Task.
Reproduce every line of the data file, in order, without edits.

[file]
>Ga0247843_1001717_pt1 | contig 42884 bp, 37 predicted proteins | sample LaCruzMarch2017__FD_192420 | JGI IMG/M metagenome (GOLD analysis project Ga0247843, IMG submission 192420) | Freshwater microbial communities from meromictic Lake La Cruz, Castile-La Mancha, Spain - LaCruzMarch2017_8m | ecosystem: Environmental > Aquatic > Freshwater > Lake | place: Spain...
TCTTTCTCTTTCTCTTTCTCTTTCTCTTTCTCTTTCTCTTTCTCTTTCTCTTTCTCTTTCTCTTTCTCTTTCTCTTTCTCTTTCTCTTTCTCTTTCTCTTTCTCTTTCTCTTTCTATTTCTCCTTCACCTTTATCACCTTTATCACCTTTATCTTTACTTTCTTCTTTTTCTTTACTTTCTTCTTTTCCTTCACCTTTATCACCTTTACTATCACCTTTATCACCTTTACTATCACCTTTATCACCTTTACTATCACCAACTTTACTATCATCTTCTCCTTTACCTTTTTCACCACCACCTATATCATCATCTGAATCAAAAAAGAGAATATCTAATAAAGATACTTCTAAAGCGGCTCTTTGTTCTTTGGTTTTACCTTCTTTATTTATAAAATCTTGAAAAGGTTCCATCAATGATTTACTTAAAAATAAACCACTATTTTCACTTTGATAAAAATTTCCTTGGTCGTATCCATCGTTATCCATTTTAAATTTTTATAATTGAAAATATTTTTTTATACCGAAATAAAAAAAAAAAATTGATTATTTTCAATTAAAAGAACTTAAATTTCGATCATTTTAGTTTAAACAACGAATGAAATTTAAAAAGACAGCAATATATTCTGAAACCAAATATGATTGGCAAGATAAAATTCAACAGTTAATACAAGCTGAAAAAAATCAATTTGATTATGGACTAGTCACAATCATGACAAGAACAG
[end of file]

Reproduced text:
>Ga0247843_1001717_pt1 | contig 42884 bp, 37 predicted proteins | sample LaCruzMarch2017__FD_192420 | JGI IMG/M metagenome (GOLD analysis project Ga0247843, IMG submission 192420) | Freshwater microbial communities from meromictic Lake La Cruz, Castile-La Mancha, Spain - LaCruzMarch2017_8m | ecosystem: Environmental > Aquatic > Freshwater > Lake | place: Spain...
TCTTTCTCTTTCTCTTTCTCTTTCTCTTTCTCTTTCTCTTTCTCTTTCTCTTTCTCTTTCTCTTTCTCTTTCTCTTTCTCTTTCTCTTTCTCTTTCTCTTTCTCTTTCTCTTTCTATTTCTCCTTCACCTTTATCACCTTTATCACCTTTATCTTTACTTTCTTCTTTTTCTTTACTTTCTTCTTTTCCTTCACCTTTATCACCTTTACTATCACCTTTATCACCTTTACTATCACCTTTATCACCTTTACTATCACCAACTTTACTATCATCTTCTCCTTTACCTTTTTCACCACCACCTATATCATCATCTGAATCAAAAAAGAGAATATCTAATAAAGATACTTCTAAAGCGGCTCTTTGTTCTTTGGTTTTACCTTCTTTATTTATAAAATCTTGAAAAGGTTCCATCAATGATTTACTTAAAAATAAACCACTATTTTCACTTTGATAAAAATTTCCTTGGTCGTATCCATCGTTATCCATTTTAAATTTTTATAATTGAAAATATTTTTTTATACCGAAATAAAAAAAAAAAATTGATTATTTTCAATTAAAAGAACTTAAATTTCGATCATTTTAGTTTAAACAACGAATGAAATTTAAAAAGACAGCAATATATTCTGAAACCAAATATGATTGGCAAGATAAAATTCAACAGTTAATACAAGCTGAAAAAAATCAATTTGATTATGGACTAGTCACAATCATGACAAGAACAG